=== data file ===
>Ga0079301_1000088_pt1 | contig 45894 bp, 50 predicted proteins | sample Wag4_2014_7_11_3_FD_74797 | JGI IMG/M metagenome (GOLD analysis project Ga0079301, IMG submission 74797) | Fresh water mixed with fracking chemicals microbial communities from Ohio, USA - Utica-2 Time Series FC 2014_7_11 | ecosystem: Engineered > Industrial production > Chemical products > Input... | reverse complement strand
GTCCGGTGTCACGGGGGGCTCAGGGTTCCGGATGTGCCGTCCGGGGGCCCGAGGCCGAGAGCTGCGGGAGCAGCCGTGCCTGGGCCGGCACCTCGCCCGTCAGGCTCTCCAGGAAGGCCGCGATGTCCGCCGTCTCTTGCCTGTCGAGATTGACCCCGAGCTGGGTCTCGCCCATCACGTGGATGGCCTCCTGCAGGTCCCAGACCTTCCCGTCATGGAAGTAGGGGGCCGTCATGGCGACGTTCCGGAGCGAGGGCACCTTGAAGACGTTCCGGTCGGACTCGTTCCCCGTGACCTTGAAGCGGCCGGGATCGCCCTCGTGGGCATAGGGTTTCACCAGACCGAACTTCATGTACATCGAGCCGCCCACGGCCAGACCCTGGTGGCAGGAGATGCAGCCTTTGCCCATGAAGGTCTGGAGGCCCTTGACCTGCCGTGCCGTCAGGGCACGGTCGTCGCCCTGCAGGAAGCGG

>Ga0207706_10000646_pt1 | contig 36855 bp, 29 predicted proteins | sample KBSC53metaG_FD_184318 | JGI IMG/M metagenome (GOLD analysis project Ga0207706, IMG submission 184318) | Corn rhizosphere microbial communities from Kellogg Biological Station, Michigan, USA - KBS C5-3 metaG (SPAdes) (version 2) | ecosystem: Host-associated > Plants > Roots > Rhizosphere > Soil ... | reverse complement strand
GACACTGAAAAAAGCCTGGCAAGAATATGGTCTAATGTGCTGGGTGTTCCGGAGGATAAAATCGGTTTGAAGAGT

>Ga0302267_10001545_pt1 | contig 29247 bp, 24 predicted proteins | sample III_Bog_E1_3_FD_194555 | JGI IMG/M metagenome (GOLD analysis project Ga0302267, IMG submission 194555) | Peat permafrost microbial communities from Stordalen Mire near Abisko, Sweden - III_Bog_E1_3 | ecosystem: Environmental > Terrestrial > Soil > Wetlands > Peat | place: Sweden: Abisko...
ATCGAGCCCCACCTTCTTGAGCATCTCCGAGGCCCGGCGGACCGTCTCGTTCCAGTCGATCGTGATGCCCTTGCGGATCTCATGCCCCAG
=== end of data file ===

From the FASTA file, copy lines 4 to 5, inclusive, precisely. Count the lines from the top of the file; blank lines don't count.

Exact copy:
GACACTGAAAAAAGCCTGGCAAGAATATGGTCTAATGTGCTGGGTGTTCCGGAGGATAAAATCGGTTTGAAGAGT

>Ga0302267_10001545_pt1 | contig 29247 bp, 24 predicted proteins | sample III_Bog_E1_3_FD_194555 | JGI IMG/M metagenome (GOLD analysis project Ga0302267, IMG submission 194555) | Peat permafrost microbial communities from Stordalen Mire near Abisko, Sweden - III_Bog_E1_3 | ecosystem: Environmental > Terrestrial > Soil > Wetlands > Peat | place: Sweden: Abisko...